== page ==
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Consumer Watchdog Campaign: Dr. Stephen Loyd, Who Survived Substance Abuse, Reveals How It Leads To Dangerous Medicine; Discusses Need For Doctor Drug Testing & Prop 46

Department of Health and Human Services Data Show An Average 511,000 Medical Professionals Abuse or Are Dependent on Drugs or Alcohol Annually
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Jamie Court, Carmen Balber & Lisa Cohen

SAN FRANCISCO, CA – Dr. Stephen Loyd, a recovering drug addict who at one point was taking oxycodone and 100 Vicodin pills a day while working with patients, joined with Proposition 46 proponent Bob Pack and openly spoke about how easy it is for doctors to abuse drugs and get away with it.

Consumer Watchdog revealed that, according to a report on substance use among workers by the Substance Abuse and Mental Health Services Administration (SAMHSA) of the Department of Health and Human Services, an average of 511,000 medical professionals, or 6.8% of the total in the field, have abused or have a dependence on illegal drugs or alcohol annually.

“As a physician who survived substance abuse, I know first-hand that drug testing doctors is long overdue.  I reached the point where I was taking oxycodone and 100 Vicodin a day, but no one in the hospital said a word and I was still seeing patients as if nothing was wrong. I don’t know if I ever harmed a patient. I don’t even know how I survived,” recounted Dr. Stephen Loyd, recovering substance abuser and the White House's Office of National Drug Control Policy 2014 Advocate for Action.

“Doctors are the only profession I know that is trusted to police ourselves. But when my family realized how bad things were and tried to get my colleagues to help, they ran into the blue wall. No one was willing to report me because it could mean their jobs too. California has a chance to lead the country and break that code of silence,” said Dr. Loyd.

Dr. Loyd argued that Prop 46’s random drug and alcohol testing of doctors and a requirement that doctors check a prescription drug database before prescribing narcotics to new patients will work hand in hand to identify and prevent drug abuse. Tennessee already requires doctors to check that state’s database before prescribing narcotics to first-time patients. The mandate led to a 36% decrease in “doctor-shopping” in just three months.

Bob Pack, the proponent of Prop 46, lost his two young children, Troy, 10, and 7 year old Alana, to a drunk and high doctor-shopping driver who was overprescribed thousands of painkillers by multiple doctors despite having no physical symptoms. “We have DUI checkpoints to deter drivers from driving under the influence.  We need the same checkpoints to deter doctors from practicing medicine under the influence,” said Pack.

The report found that an average 103,000 medical professionals, or 1.4%, will abuse or have a dependence on illegal drugs annually. An additional 408,000 of medical professionals, or 5.4%, will abuse or have a dependence on alcohol.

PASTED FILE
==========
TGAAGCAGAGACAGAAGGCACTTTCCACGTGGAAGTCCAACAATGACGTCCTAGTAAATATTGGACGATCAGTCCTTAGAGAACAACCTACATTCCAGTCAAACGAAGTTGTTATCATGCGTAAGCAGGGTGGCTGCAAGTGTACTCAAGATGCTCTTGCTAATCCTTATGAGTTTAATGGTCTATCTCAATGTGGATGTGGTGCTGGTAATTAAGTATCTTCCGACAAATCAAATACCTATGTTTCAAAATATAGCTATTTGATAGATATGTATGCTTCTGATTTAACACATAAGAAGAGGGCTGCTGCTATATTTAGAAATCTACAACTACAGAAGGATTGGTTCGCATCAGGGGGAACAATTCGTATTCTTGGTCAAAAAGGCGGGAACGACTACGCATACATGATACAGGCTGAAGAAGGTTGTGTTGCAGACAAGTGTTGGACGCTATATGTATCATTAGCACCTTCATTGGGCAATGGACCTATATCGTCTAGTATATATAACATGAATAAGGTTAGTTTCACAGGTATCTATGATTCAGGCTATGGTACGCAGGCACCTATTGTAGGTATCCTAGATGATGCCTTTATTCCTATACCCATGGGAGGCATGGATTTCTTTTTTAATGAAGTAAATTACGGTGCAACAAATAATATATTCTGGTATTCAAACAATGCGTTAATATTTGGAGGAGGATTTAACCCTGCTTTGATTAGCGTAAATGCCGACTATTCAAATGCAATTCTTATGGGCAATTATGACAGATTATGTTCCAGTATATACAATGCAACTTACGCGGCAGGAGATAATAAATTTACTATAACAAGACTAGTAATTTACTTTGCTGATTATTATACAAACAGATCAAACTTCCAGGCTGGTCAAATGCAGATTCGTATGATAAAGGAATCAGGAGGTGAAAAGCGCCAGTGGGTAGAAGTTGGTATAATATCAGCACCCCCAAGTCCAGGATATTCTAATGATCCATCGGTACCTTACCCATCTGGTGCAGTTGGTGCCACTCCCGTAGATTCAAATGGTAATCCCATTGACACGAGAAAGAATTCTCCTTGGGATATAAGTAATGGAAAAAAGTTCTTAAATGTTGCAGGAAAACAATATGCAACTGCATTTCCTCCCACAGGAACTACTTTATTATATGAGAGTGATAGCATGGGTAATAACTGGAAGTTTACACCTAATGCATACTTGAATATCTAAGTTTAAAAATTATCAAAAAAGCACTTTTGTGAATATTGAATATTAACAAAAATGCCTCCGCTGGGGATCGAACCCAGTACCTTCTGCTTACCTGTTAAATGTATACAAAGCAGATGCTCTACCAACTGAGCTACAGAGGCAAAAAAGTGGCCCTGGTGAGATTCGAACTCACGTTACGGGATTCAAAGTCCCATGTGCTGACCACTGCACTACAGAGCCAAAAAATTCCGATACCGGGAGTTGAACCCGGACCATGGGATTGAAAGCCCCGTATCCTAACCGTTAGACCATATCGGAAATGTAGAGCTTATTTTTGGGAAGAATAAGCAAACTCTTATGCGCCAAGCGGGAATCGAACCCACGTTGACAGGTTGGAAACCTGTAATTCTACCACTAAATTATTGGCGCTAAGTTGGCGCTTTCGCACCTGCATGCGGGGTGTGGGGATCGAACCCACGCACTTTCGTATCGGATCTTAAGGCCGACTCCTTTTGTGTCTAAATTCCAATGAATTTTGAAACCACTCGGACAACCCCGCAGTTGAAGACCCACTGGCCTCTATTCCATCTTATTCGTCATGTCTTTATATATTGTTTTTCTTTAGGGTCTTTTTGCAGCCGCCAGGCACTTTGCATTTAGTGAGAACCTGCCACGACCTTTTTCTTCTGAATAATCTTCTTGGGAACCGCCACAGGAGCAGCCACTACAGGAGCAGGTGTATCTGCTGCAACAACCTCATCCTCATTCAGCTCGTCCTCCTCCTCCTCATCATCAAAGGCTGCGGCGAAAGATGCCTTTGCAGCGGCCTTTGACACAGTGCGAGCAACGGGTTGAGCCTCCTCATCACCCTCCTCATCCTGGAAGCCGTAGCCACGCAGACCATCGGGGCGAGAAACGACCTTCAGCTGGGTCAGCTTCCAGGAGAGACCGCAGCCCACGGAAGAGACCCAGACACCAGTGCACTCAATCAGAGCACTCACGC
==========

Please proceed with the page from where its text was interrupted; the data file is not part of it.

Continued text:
Read the HHS report (page 133): http://www.samhsa.gov/data/work2k7/Work.pdf

The survey asked whether an individual had abused or had a dependence on illegal drugs or alcohol in the past year by applying the definitions found in the 4th edition of the Diagnostic and Statistical Manual of Mental Disorders (DSM-IV), the definitive resource for doctors and other clinicians produced by the World Health Organization. The report used data from the 2002, 2003, and 2004 National Surveys on Drug Use and Health, which is an annual survey of the civilian population of the United States who are 12 years old or older.

Occupation

Illicit Drug Abuse or Dependence in the past year

Alcohol Abuse or Dependence in the past year

Total Abuse or Dependence in the past year

Medical Professionals

103,000

1.4%

408,000

5.4%

511,000

6.8%

             

The survey also asked more narrowly whether an individual had used an illicit drug, or been involved in heavy alcohol use, at least once in the past month. The numbers for medical professionals were startling. According to the report, 463,000 medical professionals (or 6.1%) had used an illicit drug in the past month. Additionally, 294,000 medical professionals (or 3.9%) reported heavy alcohol use in the past month – defined as drinking five or more drinks on the same occasion on five or more days in the past thirty days.

Occupation

Illicit Drug Use in the past month

Heavy Alcohol Use in the past month

Total Use in the past month

Medical Professionals

463,000

6.1%

294,000

3.9%

757,000

10%

Stress on the job, and easy access to controlled narcotics, are probably just some of the reasons why those in the medical profession have higher rates of illegal drug use, according to the survey. However, no state currently requires random drug or alcohol testing of doctors, even though testing is required of most in safety-sensitive positions.

Physician substance abuse is a serious problem in California. The California Medical Board has reported expert estimates that 18% of doctors will have a substance abuse problem at some point during their lifetimes, and 1-2% are abusing drugs or alcohol at any time. According to records obtained from the Medical Board, one in five physician disciplinary actions taken by the board in the last year was for alcohol or drug use.

For more information visit www.YesProp46.org

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Paid for by Yes on Prop. 46, Your Neighbors for Patient Safety, a Coalition of Consumer Attorneys and Patient Safety Advocates - major funding by Consumer Attorneys of California Issues and Initiative Defense Political Action Committees and Robinson Calcagnie Robinson Shapiro Davis, Inc.